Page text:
Saying a final goodbye to someone you love is never easy. As a chemotherapy nurse, I frequently observe families struggling with this agonizing task. When my patients get sicker and their spirit slowly slips away, family members are wrought with fear and anxiety. They wonder if their loved one will hang on for just one more day, or if the time has come to let go.
I never imagined I would be in their position.
My big sister, Annie, had ringlets of fiery red hair and a spirited personality that drew people to her. But Annie was not a typical 31-year-old. She was profoundly physically and mentally retarded. Seemingly stuck in time, she never progressed beyond the level of a 9-month-old. She could never speak, wheel her own wheelchair, or feed herself. She communicated her emotions through laughing, kicking her legs, or gleefully bobbing her head.
In March 2009 Annie developed pneumonia and spent five weeks in an intensive care unit battling for her life. Despite fervent efforts to cure her infection, my sister could not overcome her illness. As a family, we made the agonizing decision to place Annie in hospice so she could die in a peaceful environment. She spent the last week of her life surrounded by our family’s love.
Because I am a nurse, family members often ask me to interpret medical information and guide their medical decisions. With my sister’s illness, I struggled with the decision to withdraw medical interventions. As a healthcare worker, it’s my job to alleviate pain and treat illness. Choosing hospice felt like a failure of my professional abilities because I could not find a way to heal my sister. Intellectually, I knew Annie would not get better, but I empathized with my patients’ families as I struggled emotionally with the difficult task of learning to let go of someone I loved.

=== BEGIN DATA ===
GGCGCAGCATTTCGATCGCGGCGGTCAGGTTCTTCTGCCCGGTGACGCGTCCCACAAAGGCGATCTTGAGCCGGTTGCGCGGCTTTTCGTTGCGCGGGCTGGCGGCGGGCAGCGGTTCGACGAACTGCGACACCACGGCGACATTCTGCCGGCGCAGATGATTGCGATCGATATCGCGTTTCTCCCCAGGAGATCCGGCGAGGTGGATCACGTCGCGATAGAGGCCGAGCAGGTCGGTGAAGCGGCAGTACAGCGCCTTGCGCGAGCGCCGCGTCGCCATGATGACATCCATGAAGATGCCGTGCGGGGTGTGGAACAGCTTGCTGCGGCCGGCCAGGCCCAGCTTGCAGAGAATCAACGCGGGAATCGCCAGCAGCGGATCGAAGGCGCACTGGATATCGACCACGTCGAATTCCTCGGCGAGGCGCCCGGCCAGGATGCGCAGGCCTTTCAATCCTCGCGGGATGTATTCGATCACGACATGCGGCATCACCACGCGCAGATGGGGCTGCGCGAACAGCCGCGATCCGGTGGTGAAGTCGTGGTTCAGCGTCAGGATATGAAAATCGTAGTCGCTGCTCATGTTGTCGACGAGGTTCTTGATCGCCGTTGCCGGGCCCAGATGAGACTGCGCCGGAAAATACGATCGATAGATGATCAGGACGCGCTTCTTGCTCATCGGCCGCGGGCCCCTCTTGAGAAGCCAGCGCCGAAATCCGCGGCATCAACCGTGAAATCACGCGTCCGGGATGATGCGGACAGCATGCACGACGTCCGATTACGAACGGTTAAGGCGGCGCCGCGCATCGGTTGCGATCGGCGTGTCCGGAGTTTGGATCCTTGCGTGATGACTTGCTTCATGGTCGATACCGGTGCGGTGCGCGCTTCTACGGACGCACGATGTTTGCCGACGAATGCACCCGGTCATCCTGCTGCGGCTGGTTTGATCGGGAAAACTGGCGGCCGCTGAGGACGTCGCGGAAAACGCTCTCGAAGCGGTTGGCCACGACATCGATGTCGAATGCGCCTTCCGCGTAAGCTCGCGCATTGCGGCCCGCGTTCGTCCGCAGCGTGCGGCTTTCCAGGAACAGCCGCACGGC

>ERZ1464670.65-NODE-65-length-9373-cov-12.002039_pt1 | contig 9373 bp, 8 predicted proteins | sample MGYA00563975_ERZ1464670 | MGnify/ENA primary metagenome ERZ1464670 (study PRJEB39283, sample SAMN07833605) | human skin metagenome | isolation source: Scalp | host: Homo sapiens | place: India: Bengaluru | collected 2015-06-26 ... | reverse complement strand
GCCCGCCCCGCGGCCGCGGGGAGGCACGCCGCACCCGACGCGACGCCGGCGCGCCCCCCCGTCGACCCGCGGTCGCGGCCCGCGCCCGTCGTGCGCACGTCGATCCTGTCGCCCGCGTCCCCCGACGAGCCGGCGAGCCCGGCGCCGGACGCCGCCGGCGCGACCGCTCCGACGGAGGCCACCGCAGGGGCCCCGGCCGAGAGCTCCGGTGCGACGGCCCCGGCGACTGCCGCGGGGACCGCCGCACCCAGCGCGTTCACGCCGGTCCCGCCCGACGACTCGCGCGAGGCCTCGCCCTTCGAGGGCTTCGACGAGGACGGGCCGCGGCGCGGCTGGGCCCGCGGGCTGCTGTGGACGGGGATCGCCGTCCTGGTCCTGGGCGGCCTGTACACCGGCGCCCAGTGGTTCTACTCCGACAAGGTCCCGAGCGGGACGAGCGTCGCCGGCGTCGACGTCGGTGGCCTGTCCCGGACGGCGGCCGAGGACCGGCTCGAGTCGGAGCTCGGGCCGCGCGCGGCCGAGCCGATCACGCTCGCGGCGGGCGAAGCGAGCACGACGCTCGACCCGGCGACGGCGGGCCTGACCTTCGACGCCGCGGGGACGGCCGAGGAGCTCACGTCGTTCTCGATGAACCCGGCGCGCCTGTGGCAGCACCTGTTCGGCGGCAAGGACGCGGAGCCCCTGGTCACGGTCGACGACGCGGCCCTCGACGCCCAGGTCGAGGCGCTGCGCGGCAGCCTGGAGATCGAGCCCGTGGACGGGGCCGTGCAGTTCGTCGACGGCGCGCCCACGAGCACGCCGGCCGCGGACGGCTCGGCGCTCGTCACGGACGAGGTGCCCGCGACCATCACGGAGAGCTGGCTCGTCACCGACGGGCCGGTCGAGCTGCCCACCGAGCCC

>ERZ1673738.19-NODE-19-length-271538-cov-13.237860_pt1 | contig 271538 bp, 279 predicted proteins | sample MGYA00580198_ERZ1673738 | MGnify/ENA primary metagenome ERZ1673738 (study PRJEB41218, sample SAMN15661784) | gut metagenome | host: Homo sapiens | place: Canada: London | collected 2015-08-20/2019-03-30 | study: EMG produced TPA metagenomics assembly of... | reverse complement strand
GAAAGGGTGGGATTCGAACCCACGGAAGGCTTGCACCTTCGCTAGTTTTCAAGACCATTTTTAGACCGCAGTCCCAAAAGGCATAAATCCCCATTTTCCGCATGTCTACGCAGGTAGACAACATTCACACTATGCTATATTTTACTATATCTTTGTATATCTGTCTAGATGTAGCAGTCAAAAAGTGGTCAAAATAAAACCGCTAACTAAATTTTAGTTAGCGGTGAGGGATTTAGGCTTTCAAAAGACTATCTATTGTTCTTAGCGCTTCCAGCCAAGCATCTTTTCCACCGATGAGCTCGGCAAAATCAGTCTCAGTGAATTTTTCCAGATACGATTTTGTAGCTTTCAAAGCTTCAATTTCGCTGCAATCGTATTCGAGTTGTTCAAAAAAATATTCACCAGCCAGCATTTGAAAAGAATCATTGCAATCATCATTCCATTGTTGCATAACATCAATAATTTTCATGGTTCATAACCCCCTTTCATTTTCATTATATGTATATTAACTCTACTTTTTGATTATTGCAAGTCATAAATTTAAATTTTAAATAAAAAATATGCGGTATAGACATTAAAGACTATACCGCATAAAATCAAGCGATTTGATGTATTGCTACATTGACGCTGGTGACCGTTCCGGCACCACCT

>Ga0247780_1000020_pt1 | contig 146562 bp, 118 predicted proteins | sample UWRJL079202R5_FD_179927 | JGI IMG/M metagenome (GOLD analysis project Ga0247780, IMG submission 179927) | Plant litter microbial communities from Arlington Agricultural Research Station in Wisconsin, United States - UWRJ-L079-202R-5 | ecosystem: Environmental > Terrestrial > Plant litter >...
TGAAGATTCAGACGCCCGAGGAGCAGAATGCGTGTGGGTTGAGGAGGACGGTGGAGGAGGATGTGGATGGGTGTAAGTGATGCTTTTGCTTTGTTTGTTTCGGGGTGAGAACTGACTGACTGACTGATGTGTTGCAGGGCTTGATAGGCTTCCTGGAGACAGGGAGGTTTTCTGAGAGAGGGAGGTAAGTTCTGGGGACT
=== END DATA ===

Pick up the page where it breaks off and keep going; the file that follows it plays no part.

I was a junior at Wheaton the first time I experienced the death of someone close to me. My high school chemistry teacher in California passed away after a brave battle against leukemia. On a small campus in Massachusetts, I was thousands of miles away from the opportunity to grieve that loss with my community. At the time, I was working on a research project with chemistry professor Laura Muller. She sensed my sadness and asked what I remembered about my teacher’s class. I told her I distinctly recalled blowing up Gummi Bears. Without hesitating, Laura responded enthusiastically, “Okay, then we’re going to do that!”
Laura, Shaelah Reidy ’03, a fellow research student and friend, and I gathered up chemistry supplies and headed to the front of the Science Center. We lit Gummi Bears on fire and watched the colorful plumes lift high above campus. I’m sure there was some important chemistry lesson about carbon, hydrogen and oxygen atoms, but I do not remember that. I just remember the relief I felt from finding a way to grieve. Our little experiment left a tiny hole in the asphalt that day (shh, please don’t tell a public safety officer!). Every time I walked to class for the next two years, I saw that small indentation in the sidewalk gathering snow, leaves or raindrops, and I remembered that day: the day I learned how to smile through grief.
At the time, I didn’t realize that this simple act with a college professor would have such relevant implications for my future career as an oncology nurse and my personal experience with losing my sister. Learning to grieve is not the typical lesson you learn in college. But that’s what makes Wheaton unique. Professors teach lessons beyond the scope of academia. They traverse books and lectures to enter your world, see what’s important to you, and teach you life lessons.
When my sister passed away, I didn’t blow up Gummi Bears (although I think Annie would have laughed at that!). But I did find ways to smile through my grief. We sang “Tomorrow” from Annie at her memorial service. Although tears were streaming down my face, I couldn’t help but smile and remember the lesson I learned on a sidewalk at Wheaton.